There’s a cliché that people in designer clothes attend art galleries to appreciate the Greats, making worthy appraisals while stroking their chins. David Hoyle arrives in front of a Picasso in a dress made of pens and all hushed reverence is drowned by laughter from an audience who are eager to see the great works through David’s eyes. There are even a few clichés amongst us, caught up in the crowd and slightly bemused as they are swept along in a refreshingly surreal tour of the famous gallery.
“I’m interested to know what the girl who modelled for this actually looked like,” says David regarding the Picasso before us, voicing our own unconscious, secret thoughts. It’s this delicious rebellion against the unthinking, accepted perception of art that unites us all as we move from one piece to another.
“This one is very…blue,” says David, unable to contain his own mirth and moves swiftly on. “Next!” A Henry Moore-style sculpture is similarly presented. “I wonder if this piece came out of the kiln looking quite how the artist expected it to?” But this isn’t irreverence for the sake of it: David is an accomplished artist himself and goes on to do a painting of a member of the audience right before our eyes and donates the work to the gallery.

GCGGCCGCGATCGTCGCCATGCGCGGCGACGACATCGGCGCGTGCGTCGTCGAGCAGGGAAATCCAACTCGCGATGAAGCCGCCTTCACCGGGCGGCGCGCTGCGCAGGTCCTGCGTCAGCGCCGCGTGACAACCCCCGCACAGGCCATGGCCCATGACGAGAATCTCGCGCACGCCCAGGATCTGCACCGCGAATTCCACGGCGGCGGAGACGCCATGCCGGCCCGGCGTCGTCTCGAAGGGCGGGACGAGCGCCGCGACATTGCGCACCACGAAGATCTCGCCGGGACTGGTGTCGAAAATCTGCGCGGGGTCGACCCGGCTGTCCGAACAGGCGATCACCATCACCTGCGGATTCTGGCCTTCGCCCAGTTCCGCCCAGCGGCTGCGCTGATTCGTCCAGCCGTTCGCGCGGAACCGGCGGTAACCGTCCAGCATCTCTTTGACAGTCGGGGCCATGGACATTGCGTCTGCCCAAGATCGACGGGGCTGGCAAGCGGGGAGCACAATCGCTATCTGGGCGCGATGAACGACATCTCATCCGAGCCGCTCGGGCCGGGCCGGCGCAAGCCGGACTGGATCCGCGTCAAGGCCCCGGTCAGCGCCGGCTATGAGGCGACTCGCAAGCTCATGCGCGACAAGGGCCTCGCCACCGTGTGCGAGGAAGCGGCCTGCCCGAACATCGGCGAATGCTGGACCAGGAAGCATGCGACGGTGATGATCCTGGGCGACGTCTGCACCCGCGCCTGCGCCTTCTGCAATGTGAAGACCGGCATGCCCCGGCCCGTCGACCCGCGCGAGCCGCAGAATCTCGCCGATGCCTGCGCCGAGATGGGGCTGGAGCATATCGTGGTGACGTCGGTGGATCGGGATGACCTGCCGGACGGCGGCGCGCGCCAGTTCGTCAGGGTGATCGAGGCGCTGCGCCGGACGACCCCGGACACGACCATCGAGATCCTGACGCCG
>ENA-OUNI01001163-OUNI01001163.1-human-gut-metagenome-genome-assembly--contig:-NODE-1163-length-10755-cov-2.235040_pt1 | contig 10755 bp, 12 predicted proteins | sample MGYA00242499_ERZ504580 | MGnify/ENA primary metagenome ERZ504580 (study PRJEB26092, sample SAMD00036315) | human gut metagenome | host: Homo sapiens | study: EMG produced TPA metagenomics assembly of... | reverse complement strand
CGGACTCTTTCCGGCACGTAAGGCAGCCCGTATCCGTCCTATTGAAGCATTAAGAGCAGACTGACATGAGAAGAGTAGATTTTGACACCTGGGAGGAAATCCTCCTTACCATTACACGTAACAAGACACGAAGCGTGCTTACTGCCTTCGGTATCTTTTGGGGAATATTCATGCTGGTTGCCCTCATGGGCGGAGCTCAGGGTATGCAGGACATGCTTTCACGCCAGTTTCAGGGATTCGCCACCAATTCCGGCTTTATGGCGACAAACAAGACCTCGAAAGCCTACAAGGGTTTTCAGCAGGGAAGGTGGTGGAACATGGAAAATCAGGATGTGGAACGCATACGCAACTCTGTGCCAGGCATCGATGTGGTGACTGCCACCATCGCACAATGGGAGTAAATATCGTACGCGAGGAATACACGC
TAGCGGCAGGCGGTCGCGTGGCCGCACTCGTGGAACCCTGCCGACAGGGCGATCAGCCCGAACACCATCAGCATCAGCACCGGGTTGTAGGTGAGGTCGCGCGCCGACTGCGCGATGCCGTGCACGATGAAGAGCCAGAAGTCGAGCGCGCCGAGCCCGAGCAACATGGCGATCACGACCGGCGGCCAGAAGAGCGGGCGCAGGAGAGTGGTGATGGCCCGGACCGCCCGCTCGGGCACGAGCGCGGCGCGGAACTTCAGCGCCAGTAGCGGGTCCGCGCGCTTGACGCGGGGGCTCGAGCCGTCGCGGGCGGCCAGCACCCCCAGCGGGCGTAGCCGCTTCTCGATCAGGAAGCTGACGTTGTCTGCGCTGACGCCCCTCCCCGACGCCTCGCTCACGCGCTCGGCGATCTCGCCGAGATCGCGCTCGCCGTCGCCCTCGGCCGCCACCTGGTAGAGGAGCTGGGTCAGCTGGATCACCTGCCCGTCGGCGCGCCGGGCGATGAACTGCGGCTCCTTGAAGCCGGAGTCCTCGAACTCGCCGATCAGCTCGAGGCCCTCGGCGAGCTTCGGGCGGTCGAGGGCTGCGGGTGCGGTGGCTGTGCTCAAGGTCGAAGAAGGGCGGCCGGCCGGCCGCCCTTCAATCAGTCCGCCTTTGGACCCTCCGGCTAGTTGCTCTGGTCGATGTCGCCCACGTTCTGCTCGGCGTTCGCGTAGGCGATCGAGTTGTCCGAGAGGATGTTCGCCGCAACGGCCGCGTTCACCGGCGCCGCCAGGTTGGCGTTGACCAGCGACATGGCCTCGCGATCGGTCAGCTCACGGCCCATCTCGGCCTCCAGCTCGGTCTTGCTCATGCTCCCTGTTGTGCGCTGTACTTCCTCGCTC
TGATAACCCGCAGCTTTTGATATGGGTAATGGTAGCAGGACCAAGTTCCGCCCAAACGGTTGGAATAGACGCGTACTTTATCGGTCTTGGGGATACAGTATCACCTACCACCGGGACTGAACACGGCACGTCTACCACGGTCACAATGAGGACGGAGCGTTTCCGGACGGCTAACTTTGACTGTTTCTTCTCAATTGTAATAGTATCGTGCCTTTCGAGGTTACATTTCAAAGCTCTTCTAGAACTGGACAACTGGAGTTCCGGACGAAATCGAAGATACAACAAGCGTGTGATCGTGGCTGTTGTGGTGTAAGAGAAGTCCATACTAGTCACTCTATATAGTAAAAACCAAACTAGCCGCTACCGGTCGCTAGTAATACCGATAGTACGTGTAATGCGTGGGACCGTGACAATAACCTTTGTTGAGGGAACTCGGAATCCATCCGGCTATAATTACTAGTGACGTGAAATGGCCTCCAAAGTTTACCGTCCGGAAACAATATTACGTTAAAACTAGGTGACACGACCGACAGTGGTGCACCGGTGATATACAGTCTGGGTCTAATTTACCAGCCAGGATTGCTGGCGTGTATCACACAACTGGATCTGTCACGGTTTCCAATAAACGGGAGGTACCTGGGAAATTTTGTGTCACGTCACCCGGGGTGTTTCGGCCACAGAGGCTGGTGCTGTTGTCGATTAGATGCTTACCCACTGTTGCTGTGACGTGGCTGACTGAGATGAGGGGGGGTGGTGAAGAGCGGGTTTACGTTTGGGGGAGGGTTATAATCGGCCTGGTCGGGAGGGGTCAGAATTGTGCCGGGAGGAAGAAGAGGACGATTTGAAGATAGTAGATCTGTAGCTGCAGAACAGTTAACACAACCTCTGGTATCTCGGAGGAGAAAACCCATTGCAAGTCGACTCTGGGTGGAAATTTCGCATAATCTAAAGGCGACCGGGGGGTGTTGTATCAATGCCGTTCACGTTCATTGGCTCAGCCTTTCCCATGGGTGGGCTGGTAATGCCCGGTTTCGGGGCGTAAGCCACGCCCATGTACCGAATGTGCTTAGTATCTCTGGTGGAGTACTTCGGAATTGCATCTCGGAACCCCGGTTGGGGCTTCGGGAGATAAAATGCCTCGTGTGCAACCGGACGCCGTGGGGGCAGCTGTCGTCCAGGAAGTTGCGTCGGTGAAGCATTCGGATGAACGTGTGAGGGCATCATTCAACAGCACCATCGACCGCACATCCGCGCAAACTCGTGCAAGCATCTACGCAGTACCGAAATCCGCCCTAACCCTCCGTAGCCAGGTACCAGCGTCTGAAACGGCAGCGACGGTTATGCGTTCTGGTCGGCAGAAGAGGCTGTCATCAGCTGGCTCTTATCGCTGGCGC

‘What does this make you think of?” asks David, indicating a plastic plant spray in a glass display case with what appears to be a selection from the B&Q gardening range. “Arts Council grants,” I reply a little too quickly. Scathing, hilarious and thought-provoking, David Hoyle himself is perhaps the most striking piece in the Tate. Crackling with spontaneous wit, he is an unpredictable splash of colour, the painted shaker of pedestals.
David Hoyle can be found on Facebook.